The New England Patriots suffered their first loss of the season on Sunday Night Football this weekend, falling to the Denver Broncos in a snowy mile-high showdown on national television. The Pats ultimately fell to the Broncos 30-24 in an overtime thriller that saw Peyton Manning’s replacement — Denver QB Brock Osweiler — do what Peyton always seemed to have trouble doing: out-gun and take down Tom Brady’s Patriots.
The Patriots certainly didn’t play their best game, and — even then — they did have plenty of chances to put the game away after taking a 14-point lead into the fourth quarter. Their high-powered offense — missing injured key pieces such as Julian Edelman, Danny Amendola, Dion Lewis and, later, Rob Gronkowski — seemed to be thwarted by Denver’s heralded defense late in the game when it mattered.
But, in addition to the inclement weather and key injuries, New England also had to battle some very questionable officiating as they tried desperately to hold onto their lead late in the game. Now, let’s be honest…officiating has been pretty rough around the NFL all season this year, and usually every team has to overcome some poor officiating if they want to win in today’s NFL. More often than not, it seems like the Patriots tend to find themselves on the beneficial side of shaky officiating.
For whatever reason, that was far from the case on Sunday night. Seemingly all of the game’s big controversial calls went against New England, and a lot of them seemed to come at pivotal points in the game.
The first notable missed call came on a Patriots punt around midfield late in the third quarter. Punter Ryan Allen took contact from a Broncos special-teamer, who ran into his kicking leg immediately after the boot downfield.
The play seemed to be a pretty blatant “running into the kicker” infraction.
No flag was thrown on the play and, to be honest, we’re really not sure how much of a difference it would have made if there was one. The punt came on a 4th & 8 and running into the kicker is only a five-yard penalty. Would the Pats have gone for it on 4th & 3 while up a touchdown near midfield? Probably not, but the missed call seemed to open the floodgates for several more questionable rulings in the fourth quarter.
Up by seven with more than 11 minutes left to go in the fourth quarter, a frustrated Patriots offense seemed to finally find a big play when Brady connected with wideout Keshawn Martin on a third-down deep ball that would have put the Pats in a prime spot to tack onto their lead.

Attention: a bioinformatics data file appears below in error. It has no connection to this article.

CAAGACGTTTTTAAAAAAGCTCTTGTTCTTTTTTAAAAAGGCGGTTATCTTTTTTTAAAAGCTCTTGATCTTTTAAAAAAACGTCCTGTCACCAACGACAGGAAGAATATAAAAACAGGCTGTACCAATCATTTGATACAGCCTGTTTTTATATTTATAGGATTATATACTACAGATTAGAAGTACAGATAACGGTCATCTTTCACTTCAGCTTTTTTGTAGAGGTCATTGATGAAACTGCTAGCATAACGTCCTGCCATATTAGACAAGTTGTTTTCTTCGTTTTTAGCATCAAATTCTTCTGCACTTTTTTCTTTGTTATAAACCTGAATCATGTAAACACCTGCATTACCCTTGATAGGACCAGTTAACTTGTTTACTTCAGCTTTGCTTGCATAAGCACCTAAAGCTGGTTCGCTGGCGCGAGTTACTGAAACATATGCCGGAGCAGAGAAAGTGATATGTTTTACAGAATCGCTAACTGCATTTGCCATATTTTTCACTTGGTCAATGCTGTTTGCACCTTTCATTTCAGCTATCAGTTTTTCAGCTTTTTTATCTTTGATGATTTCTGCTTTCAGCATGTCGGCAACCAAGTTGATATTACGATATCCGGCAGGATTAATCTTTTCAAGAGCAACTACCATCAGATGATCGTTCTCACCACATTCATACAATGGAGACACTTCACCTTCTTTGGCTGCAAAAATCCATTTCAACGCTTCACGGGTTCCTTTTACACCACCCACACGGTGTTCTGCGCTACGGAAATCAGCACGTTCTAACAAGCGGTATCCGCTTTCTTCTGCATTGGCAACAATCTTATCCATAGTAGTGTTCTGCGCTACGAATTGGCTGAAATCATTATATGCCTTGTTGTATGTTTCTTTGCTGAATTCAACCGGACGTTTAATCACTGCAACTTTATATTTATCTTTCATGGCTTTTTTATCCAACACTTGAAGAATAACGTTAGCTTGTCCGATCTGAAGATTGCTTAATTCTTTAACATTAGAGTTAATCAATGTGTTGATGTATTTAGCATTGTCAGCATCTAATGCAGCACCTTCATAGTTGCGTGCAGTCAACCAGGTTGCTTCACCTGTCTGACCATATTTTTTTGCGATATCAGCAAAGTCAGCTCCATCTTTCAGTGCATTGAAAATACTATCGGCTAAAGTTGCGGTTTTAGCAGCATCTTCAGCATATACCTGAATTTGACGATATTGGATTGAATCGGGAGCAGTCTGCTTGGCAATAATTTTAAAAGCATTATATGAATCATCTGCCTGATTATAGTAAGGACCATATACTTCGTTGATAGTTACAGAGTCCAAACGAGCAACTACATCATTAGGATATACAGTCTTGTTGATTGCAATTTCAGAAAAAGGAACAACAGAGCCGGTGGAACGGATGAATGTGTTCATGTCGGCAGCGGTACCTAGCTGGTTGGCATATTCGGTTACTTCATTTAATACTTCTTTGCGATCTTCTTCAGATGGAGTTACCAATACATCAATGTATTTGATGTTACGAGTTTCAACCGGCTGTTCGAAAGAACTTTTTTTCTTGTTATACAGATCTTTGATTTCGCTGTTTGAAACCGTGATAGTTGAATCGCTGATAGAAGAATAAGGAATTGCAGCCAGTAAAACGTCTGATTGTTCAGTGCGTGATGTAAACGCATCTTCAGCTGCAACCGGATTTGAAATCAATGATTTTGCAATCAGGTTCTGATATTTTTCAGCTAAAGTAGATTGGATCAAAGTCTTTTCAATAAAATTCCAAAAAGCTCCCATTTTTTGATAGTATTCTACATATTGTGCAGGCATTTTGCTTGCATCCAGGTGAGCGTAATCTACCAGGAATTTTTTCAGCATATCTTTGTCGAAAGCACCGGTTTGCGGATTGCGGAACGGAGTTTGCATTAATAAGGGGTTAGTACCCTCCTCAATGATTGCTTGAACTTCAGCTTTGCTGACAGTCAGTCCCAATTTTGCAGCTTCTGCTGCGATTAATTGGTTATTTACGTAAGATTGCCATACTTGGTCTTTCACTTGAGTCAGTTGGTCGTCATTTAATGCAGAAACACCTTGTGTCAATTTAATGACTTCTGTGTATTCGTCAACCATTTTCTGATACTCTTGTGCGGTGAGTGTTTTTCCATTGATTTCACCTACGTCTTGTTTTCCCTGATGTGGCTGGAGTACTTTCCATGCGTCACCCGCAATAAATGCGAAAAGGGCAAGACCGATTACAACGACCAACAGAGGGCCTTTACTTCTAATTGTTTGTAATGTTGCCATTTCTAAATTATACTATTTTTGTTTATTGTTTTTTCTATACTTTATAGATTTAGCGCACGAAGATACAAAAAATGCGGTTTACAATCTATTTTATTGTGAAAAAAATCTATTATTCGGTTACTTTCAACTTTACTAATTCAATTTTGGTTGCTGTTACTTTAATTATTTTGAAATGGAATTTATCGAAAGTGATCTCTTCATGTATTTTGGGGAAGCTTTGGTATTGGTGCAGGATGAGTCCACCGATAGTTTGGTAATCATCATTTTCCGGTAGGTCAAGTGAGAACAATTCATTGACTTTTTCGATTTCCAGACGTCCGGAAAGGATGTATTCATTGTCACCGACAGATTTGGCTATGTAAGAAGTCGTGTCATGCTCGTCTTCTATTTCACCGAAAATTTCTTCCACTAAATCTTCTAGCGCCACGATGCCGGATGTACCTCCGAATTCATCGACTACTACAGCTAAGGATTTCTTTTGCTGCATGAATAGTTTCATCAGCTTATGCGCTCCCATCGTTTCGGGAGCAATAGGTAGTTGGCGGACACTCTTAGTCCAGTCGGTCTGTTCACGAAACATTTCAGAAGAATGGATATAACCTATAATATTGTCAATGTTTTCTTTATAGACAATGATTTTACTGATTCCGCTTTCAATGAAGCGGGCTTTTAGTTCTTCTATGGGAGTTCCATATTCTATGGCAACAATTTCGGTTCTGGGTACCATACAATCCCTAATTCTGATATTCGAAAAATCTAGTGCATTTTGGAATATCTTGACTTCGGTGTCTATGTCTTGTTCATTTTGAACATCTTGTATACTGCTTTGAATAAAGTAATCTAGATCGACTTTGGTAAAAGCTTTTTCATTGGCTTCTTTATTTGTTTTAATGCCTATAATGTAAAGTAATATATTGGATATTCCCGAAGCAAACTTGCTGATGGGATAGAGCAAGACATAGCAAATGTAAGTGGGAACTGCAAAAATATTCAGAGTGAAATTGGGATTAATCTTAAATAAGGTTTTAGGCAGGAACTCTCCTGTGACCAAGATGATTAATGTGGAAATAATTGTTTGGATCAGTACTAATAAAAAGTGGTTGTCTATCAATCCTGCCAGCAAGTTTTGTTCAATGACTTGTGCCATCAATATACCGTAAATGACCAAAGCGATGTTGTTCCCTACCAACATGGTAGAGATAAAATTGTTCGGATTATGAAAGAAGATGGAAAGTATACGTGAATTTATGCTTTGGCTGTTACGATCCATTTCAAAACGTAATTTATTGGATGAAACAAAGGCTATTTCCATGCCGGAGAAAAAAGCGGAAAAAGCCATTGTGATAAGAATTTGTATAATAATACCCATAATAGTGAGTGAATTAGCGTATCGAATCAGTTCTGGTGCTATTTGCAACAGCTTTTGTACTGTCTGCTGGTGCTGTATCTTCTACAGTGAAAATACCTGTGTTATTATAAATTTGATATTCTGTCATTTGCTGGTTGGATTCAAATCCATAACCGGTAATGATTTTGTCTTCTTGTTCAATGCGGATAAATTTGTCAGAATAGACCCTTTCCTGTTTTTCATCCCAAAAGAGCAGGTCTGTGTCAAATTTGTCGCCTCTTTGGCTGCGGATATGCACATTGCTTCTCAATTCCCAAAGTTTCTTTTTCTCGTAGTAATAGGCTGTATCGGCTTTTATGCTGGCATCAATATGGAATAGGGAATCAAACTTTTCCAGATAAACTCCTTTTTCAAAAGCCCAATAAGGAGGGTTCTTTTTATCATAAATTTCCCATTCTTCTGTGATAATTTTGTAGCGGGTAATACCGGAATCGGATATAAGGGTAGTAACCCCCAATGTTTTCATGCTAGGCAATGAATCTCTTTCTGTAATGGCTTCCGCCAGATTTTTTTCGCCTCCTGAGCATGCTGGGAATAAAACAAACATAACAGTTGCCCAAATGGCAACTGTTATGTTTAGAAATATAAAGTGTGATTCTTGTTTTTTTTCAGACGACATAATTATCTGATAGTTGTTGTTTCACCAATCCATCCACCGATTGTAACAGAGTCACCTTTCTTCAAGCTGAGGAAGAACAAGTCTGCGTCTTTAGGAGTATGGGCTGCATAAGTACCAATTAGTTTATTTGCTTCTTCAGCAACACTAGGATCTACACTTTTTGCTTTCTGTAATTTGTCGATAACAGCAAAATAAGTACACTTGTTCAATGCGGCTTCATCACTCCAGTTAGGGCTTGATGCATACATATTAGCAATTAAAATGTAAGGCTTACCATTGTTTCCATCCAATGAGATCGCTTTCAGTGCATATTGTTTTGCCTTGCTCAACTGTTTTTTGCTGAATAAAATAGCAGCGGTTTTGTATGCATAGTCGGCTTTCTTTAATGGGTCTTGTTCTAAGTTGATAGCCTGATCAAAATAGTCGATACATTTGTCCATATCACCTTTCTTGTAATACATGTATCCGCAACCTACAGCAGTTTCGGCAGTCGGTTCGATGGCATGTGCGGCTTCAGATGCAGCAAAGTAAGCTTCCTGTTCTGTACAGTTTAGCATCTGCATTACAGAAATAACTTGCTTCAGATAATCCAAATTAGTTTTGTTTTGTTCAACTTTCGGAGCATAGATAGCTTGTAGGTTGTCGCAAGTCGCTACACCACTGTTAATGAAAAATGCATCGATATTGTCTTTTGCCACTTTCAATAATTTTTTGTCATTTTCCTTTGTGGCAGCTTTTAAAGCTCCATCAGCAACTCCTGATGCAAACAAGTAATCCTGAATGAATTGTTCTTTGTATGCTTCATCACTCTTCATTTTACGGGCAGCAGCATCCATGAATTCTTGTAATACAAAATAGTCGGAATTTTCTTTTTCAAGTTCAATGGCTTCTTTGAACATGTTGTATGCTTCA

However, the play was negated thanks to a holding call that seemingly could have went either way.
Right guard Tre’ Jackson was called for the hold on a rushing Von Miller and, like I said, it could have went either way. Would Brady have even got off the pass if Jackson didn’t slide the hands a bit outside on Miller? Who knows, but NBC’s broadcast team of Al Michaels and Cris Collinsworth didn’t seem to particularly agree with the call, as it wasn’t exactly an egregious hold.
Maybe the game’s most controversial call came with the Patriots up 21-17 with just over five minutes to go. Facing an important third down, Rob Gronkowski was called for his league-leading fifth offensive pass interference penalty this season (he had four in his previous five seasons combined), and one that negated what would have been a first down.
The call came thanks to Gronk’s extended left arm as he cut to to the sideline, but it was a pretty routine play that doesn’t often get flagged in today’s NFL, and even less so at such a time in the game. Instead of a new set of downs that would have allowed them to kill more clock and possibly add to their lead heading into the game’s final minutes, New England was handed a 3rd & 15 that wasn’t converted. Gronkowski would end up suffering a knee injury on a passing play during the Patriots next drive.
Then, with just over a minute left in the game and Denver still down by four, Osweiler and the Broncos were knocking on the doorstep after a few huge completions that swiftly moved them downfield. Facing a 2nd & goal, Osweiler took a big sack from Alan Branch that would have set up a 3rd & goal from the 19-yard line.
Instead, that play was negated by a defensive hold on Patrick Chung in the end zone.
The Patriots safety did give a bit of a tug to the right shoulder of Demaryius Thomas, but it came as Thomas shoved Chung as he attempted to create space on a break towards the middle of the end zone. Thomas also grabbed Chung’s facemask. That was apparently missed by the official and the Broncos were set up with a 1st & goal on the four-yard line. They scored on the very next play.
And even that go-ahead touchdown for Denver wasn’t without a bit of controversy.
As Osweiler completed his big touchdown pass to Andre Caldwell in the corner of the end zone, Broncos left guard Evan Mathis made some brief (but blatant) contact to the face of Chandler Jones as he rushed the quarterback. That could (and likely should) have been an illegal hands to the face penalty that would have negated the touchdown and forced the Broncos back to the 14-yard line with a 1st & goal.
Instead, the Broncos went ahead 24-21 and — although the Patriots would drive for a game-tying field goal as regulation expired — ultimately came out on top in overtime thanks to a big touchdown run from C.J. Anderson.
Patriots personnel and fans were understandably upset about the officiating.
But, again, it’s not fair to place the full weight of blame on the officiating crew. The Patriots sputtered, made some very costly mistakes, and managed to let a quarterback making his second career start drive on their defense (twice!) late in the game to take a lead. But, despite those mistakes, it’s also not crazy to think that the officiating changed the course (and possibly the outcome) of the game.
Either way, the Patriots’ hopes at an undefeated season are now dashed, but, in all likelihood, they’re going to be just fine regardless.